ST Xaviers College Artificial Intelligence Dynamic Programming Project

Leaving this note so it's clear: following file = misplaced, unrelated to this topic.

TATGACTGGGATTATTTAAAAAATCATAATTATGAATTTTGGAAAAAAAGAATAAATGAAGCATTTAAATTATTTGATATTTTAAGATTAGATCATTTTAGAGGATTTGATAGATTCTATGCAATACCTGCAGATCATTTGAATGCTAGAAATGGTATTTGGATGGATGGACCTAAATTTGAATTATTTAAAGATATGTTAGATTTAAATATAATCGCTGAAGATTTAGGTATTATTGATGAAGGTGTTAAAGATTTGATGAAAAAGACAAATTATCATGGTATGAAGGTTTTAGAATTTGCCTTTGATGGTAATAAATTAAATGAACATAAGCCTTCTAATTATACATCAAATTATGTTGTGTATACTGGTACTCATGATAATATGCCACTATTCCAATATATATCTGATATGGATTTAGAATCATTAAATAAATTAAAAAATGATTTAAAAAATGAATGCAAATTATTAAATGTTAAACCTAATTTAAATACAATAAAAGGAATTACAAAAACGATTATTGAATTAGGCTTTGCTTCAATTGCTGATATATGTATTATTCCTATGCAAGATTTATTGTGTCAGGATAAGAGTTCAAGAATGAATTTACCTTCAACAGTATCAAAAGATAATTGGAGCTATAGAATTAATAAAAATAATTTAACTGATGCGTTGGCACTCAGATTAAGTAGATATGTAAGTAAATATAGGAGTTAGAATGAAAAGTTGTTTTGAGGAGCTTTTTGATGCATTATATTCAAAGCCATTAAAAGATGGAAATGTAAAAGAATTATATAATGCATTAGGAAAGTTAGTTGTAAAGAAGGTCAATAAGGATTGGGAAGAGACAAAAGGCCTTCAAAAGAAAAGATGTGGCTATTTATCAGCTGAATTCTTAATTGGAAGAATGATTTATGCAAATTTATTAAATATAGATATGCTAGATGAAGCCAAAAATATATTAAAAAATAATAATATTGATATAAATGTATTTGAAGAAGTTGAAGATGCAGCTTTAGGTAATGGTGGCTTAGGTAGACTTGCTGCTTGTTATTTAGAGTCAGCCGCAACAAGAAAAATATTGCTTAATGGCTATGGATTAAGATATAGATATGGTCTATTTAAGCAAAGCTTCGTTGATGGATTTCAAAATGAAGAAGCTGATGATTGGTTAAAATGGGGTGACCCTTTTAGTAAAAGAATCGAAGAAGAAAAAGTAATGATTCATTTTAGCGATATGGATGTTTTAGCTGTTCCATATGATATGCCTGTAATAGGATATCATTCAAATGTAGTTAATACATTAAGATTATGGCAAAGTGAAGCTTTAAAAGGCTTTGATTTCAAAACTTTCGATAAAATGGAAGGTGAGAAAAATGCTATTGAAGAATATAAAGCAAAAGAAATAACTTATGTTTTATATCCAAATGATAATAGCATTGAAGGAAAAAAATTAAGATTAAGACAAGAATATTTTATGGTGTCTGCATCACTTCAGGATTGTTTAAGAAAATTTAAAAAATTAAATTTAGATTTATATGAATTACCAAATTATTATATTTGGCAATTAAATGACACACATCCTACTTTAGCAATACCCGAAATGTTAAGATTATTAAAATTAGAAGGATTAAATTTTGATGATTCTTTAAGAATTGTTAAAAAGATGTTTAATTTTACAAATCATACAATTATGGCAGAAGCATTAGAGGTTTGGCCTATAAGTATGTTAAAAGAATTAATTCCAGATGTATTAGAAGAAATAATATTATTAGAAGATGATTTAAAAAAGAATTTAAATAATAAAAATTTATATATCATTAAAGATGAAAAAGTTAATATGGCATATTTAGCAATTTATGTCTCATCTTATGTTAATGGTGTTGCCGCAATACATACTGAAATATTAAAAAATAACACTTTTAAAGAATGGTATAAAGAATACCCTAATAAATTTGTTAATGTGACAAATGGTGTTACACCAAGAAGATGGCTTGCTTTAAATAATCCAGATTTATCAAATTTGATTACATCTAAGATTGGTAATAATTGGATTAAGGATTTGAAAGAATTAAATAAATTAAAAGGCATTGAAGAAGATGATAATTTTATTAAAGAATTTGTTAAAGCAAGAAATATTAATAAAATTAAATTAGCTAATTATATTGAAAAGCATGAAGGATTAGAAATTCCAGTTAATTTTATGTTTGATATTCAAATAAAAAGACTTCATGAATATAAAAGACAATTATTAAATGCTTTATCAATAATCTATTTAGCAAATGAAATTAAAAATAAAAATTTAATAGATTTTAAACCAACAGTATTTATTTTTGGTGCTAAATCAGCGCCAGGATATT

1. Consider the problem of finding a path in the grid shown in Figure 3.14 from the position ss to the position gg. A piece can move on the grid horizontally or vertically, one square at a time. No step may be made into a forbidden shaded area. Figure 3.14: A grid-searching problem (a) On the grid shown in Figure 3.14, number the nodes expanded (in order) for a depth-first search from ss to gg, given that the order of the operators is up, left, right, and down. Assume there is cycle pruning. What is the first path found? (b) On a copy of the same grid, number the nodes expanded, in order, for a greedy best-first search from ss to gg. Manhattan distance should be used as the evaluation function. The Manhattan distance between two points is the distance in the xx-direction plus the distance in the yy-direction. It corresponds to the distance traveled along city streets arranged in a grid. Assume multiple-path pruning. What is the first path found? (c) On a copy of the same grid, number the nodes expanded, in order, for a heuristic depth-first search from ss to gg, given Manhattan distance as the evaluation function. Assume cycle pruning. What is the path found? (d) Number the nodes in order for an A∗A* search, with multiple-path pruning, for the same grid. What is the path found? (e) Show how to solve the same problem using dynamic programming. Give the cost_to_goal value for each node, and show which path is found. (f) Based on this experience, discuss which algorithms are best suited for this problem. (g) Suppose that the grid extended infinitely in all directions. That is, there is no boundary, but ss, gg, and the blocks are in the same positions relative to each other. Which methods would no longer find a path? Which would be the best method, and why? 2. This question investigates using graph searching to design video presentations. Suppose there exists a database of video segments, together with their length in seconds and the topics covered, set up as follows: Segment Length Topics covered seg0 10 [welcome] seg1 30 [skiing, views] seg2 50 [welcome, artificial_intelligence, robots] seg3 40 [graphics, dragons] seg4 50 [skiing, robots] Represent a node as a pair: ⟨To_Cover,Segs⟩,⟨To_Cover,Segs⟩, where SegsSegs is a list of segments that must be in the presentation, and To_CoverTo_Cover is a list of topics that also must be covered. Assume that none of the segments in SegsSegs cover any of the topics in To_CoverTo_Cover. The neighbors of a node are obtained by first selecting a topic from To_CoverTo_Cover. There is a neighbor for each segment that covers the selected topic. [Part of this exercise is to think about the exact structure of these neighbors.] For example, given the aforementioned database of segments, the neighbors of the node ⟨[welcome,robots],[]⟩⟨[welcome,robots],[]⟩, assuming that welcomewelcome was selected, are ⟨[],[seg2]⟩⟨[],[seg2]⟩ and ⟨[robots],[seg0]⟩⟨[robots],[seg0]⟩. Thus, each arc adds exactly one segment but can cover one or more topics. Suppose that the cost of the arc is equal to the time of the segment added. The goal is to design a presentation that covers all of the topics in MustCoverMustCover. The starting node is ⟨MustCover,[]⟩⟨MustCover,[]⟩, and the goal nodes are of the form ⟨[],Presentation⟩⟨[],Presentation⟩. The cost of the path from a start node to a goal node is the time of the presentation. Thus, an optimal presentation is a shortest presentation that covers all of the topics in MustCoverMustCover. (a) Suppose that the goal is to cover the topics [welcome,skiing,robots][welcome,skiing,robots] and the algorithm always select the leftmost topic to find the neighbors for each node. Draw the search space expanded for a lowest-cost-first search until the first solution is found. This should show all nodes expanded, which node is a goal node, and the frontier when the goal was found. (b) Give a non-trivial heuristic function hh that is admissible. [Note that h(n)=0h(n)=0 for all nn is the trivial heuristic function.] Does it satisfy the monotone restriction for a heuristic function?